"We have received a complaint from the family of a victim that is faulting the police for the way in which it carried out its duties on Utøya on July 22nd 2011," a spokesman for the Norwegian Bureau for the Investigation of Police Affairs, Paal Henrich Berle, told AFP.
The complaint refers "more specifically to whether the police could have arrived at the scene sooner and, in such case, saved lives," he said.
On July 22nd 2011, Breivik set off a car bomb outside the government offices in Oslo, killing eight people, before going to Utøya, north-west of the capital, where he spent more than an hour gunning down another 69 people, mostly teenagers, attending a Labour Party youth camp.
Earlier this month, an independent commission presented a scathing report on the authorities' handling of the attacks, concluding that Breivik could have been arrested on Utøya sooner if police hadn't bungled their response.
The only police helicopter was out of action because its crew were on holidays, and a SWAT team took more than an hour to finally make it to the island, forced to use a pleasure boat after their inflatable almost sank.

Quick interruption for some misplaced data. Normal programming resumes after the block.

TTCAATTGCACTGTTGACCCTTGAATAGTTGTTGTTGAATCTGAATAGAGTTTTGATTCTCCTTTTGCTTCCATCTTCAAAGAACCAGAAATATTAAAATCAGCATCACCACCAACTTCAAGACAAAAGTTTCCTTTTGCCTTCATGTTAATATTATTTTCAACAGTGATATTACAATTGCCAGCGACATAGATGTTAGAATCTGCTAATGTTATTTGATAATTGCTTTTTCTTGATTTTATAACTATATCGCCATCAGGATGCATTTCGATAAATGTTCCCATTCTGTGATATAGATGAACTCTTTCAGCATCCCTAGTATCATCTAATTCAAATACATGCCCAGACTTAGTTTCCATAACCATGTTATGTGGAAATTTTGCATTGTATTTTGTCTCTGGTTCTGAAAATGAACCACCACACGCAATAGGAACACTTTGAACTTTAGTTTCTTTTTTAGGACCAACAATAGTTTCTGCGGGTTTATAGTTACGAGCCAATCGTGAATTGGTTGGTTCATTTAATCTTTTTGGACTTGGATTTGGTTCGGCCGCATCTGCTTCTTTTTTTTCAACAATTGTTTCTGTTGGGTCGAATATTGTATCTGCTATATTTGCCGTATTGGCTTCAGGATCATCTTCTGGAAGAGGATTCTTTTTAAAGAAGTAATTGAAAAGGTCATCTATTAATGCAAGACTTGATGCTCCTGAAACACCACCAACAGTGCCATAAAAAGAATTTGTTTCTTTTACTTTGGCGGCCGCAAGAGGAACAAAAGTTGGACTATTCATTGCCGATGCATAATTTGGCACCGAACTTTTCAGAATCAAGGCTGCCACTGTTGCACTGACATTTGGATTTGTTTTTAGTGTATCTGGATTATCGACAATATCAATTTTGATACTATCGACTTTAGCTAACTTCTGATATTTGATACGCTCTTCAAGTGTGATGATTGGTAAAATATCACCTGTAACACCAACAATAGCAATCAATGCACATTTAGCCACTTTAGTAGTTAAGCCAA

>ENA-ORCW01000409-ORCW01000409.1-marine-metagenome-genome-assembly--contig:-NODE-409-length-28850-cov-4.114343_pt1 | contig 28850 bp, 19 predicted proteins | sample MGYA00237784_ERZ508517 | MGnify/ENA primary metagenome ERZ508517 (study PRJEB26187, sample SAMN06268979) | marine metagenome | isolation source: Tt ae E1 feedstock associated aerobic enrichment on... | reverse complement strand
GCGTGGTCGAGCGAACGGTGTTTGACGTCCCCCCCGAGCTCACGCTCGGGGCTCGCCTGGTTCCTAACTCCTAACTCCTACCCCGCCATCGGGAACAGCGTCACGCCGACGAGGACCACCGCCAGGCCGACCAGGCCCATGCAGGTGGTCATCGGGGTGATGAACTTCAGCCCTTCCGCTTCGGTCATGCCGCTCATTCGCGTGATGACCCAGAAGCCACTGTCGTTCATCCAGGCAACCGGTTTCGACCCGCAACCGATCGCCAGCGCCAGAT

Norway's national police commissioner resigned days after the report was presented.
Berle said the Bureau had not yet decided whether to open an inquiry into the police response.
Prime Minister Jens Stoltenberg, heavily criticized in the report for Norway's lack of preparedness, appeared before an extraordinary session of parliament on Tuesday to apologize for the authorities' shortcomings.
Breivik, a 33-year-old right-wing extremist, was last week found sane by an Oslo court and sentenced to Norway's maximum sentence of 21 years, which can be extended indefinitely if he is still considered a threat to society.